Albertans voted to remove equalization from the Canadian Constitution in the recent provincial referendum. The question remains, what happens now, if anything.
The referendum, held in conjunction with municipal elections on Oct. 18, asked Albertans if they wanted Section 36(2) of the Constitution Act repealed to end equalization, a federal program that has taken over $630 billion net from Alberta than what the province has received back in federal benefits and transfers since the mid-1960s.
On Oct. 26, the province announced that 61.7 percent voted to repeal the program. Premier Jason Kenney said the result would be acknowledged by a motion in the legislature and urged Ottawa and other provinces to respond.
“These results have given Alberta’s government a powerful mandate to secure changes to equalization and other federal transfers that have treated Albertans unfairly for so long,” Kenney said in a press release on Oct. 26.
Geoffrey Hale, a political science professor at the University of Lethbridge, said rhetoric prior to the referendum sent a “very mixed message” and the result has little chance of changing anything.
“The question itself had to do with amending the Constitution, … which frankly is not only beyond the capacity of any province, but it doesn’t even inhabit the real world given the fact that you need seven provinces [with] 50 percent of the population [in agreement] to pass a constitutional amendment, and there are at least six provinces that are chronic equalization representatives,” Hale told The Epoch Times.
In a press conference Oct. 26, Kenney said jurisprudence shows that a motion of the provincial legislature backed by a clear majority on a clear question requires members of the federation to come together in good faith. However, he acknowledged that only Saskatchewan Premier Scott Moe has promised his support for changes.
“We are realistic in recognizing that this likely would not achieve 7-50 [seven provinces each with 50 percent of the population agreeing]. But that doesn’t prevent us from initiating negotiations with the federal government,” Kenney said. “And I would hope and expect that they would respond by acknowledging the need to address fundamental unfairness in the whole system of federal transfers, of fiscal federalism, including the fiscal stabilization program.”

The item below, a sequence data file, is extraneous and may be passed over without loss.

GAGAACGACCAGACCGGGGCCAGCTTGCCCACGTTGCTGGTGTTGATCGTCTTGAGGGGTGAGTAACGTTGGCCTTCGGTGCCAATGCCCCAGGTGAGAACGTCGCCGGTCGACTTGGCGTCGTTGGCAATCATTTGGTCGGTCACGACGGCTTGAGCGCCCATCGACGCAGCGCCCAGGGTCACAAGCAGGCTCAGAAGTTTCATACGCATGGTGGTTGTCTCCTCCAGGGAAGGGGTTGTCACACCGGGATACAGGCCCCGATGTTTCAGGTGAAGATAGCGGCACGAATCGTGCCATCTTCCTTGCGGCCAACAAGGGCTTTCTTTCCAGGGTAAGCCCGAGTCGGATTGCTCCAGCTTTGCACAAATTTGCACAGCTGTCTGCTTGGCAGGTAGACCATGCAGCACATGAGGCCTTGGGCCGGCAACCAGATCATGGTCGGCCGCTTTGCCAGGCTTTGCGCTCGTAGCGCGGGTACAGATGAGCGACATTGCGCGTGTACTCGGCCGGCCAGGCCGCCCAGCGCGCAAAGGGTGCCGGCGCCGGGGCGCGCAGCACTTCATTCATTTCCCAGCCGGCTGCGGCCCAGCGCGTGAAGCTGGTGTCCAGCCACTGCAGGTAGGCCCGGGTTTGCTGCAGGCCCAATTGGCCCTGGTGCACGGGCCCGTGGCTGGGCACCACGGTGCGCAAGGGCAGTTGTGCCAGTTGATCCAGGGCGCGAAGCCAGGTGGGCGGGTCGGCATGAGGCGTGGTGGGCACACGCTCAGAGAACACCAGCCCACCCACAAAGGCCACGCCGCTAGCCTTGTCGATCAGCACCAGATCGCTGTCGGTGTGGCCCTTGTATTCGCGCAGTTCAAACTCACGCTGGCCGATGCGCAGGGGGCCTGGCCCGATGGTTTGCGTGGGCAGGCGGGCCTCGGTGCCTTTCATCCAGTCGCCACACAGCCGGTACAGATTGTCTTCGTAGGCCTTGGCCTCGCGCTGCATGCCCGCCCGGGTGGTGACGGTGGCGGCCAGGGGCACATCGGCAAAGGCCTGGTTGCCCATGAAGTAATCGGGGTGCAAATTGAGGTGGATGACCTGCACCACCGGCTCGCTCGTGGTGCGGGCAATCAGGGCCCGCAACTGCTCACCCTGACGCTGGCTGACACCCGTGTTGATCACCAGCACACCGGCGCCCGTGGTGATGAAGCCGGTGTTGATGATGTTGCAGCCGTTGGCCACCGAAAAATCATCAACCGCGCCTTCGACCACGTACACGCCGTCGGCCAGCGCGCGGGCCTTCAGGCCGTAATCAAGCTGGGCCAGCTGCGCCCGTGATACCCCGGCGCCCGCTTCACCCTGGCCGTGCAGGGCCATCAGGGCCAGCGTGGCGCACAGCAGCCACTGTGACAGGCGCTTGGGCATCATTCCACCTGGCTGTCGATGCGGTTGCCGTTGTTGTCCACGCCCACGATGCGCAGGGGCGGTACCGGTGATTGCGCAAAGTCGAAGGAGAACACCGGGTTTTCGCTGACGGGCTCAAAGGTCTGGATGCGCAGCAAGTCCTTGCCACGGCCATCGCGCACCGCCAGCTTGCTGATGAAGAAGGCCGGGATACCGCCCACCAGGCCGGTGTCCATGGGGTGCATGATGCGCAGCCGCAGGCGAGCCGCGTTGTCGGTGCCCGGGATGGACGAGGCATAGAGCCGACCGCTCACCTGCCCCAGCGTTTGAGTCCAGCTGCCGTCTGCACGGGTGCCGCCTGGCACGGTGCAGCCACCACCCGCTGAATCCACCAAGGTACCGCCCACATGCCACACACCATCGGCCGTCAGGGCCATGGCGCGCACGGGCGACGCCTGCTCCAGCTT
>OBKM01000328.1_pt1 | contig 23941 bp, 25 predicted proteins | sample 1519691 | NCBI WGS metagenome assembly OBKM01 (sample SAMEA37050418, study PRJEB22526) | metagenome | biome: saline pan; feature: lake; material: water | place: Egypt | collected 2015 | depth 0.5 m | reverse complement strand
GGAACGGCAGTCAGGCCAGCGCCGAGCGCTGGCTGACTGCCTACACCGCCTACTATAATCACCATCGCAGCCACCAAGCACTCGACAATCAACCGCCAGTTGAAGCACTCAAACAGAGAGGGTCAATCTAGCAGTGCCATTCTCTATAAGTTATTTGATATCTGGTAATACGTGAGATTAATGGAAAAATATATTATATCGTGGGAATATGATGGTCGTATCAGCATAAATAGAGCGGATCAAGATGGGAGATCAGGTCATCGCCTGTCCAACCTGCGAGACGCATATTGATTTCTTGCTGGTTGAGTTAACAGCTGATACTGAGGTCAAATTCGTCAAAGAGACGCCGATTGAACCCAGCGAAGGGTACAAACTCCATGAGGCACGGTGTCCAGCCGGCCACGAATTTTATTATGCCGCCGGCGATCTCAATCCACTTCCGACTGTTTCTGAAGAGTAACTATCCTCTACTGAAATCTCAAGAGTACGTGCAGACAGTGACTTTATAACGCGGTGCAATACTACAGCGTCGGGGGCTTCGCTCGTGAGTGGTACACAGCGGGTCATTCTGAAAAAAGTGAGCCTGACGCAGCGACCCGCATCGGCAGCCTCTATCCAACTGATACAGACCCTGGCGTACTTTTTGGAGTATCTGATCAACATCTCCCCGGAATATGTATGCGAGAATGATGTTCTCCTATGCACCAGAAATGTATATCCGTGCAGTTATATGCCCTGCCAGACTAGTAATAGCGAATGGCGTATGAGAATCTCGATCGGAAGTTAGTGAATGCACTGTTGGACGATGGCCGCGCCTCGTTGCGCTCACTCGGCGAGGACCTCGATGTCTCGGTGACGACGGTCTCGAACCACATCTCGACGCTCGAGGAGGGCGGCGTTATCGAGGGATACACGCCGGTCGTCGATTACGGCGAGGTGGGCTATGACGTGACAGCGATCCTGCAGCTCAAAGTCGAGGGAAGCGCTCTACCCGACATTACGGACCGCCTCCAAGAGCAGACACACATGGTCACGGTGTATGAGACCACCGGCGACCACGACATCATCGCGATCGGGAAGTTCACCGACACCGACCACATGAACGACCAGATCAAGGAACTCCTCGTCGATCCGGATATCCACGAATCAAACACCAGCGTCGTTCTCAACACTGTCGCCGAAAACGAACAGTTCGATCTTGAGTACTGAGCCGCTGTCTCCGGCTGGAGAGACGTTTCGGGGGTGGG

To further wrest control from Ottawa, the province created the Alberta Parole Board in February and appointed its own chief firearms officer in August. Kenney said his government would continue to pursue other recommendations made by the Fair Deal Panel and release a study on a provincial police force by the end of the week. A withdrawal from the Canadian Pension Plan in favour of a provincial plan remains under examination.
Duane Bratt, political science professor at Mount Royal University in Calgary, said the referendum vote would have been more emphatic if not for the waning popularity of the Kenney government.
“Two years ago when this idea was launched, they clearly thought that they would get 75 to 80 percent on this, not 62, … and I think they would have also liked a much larger voter turnout,” Bratt said in an interview.
Of nearly 2.9 million eligible voters, just over 1 million weighed in on the referendum, and support for repealing equalization often paralleled support for the UCP government. In the NDP stronghold of Edmonton, 48.1 percent wanted equalization scrapped—one of only five municipalities with minority support. In Calgary, 58.2 percent wanted equalization scrapped, and in most smaller centres, support was even higher.
Barry Cooper, a University of Calgary political science professor, says the vote gives Kenney some leverage, although he believes the premier could have done more to bolster support for the vote.
Despite the outcome, it will still be an uphill battle to get concrete results out of the referendum, he says.
“No matter if we got 99 percent, Canada would say, ‘no, thank you, we’re quite happy with the way things are.’”
‘Tweak the Formula’
Bratt says equalization existed prior to the 1982 Constitution Act and could still potentially remain even in the unlikely event Section 36(2) was repealed. The current equalization formula expires in 2024, and he believes minor changes are possible.
“They can always tweak the formula, and that will allow everybody to say, ‘See, we listened to Alberta,’ and it allows Kenney to declare a win and Trudeau a win,” he says.
“I don’t think that’s what people are actually looking for. I think people who voted yes to the referendum want to see something much more major, [such as] rebate cheques or a pipeline through Quebec.”
Cooper believes concessions are unlikely because of the mutual dislike between Albertans and Trudeau, and Hale agrees.
“Mr. Trudeau doesn’t have a whole lot of political capital around here to protect and I don’t think he owes anything to Mr. Kenney. The notion that it might owe something to national unity is a nice thought, but not one that is consistent with the way that Ottawa has generally behaved,” Hale said.
“Mr. Trudeau could always exceed expectations, but there has to be some other reason to do so other than pretended benevolence.”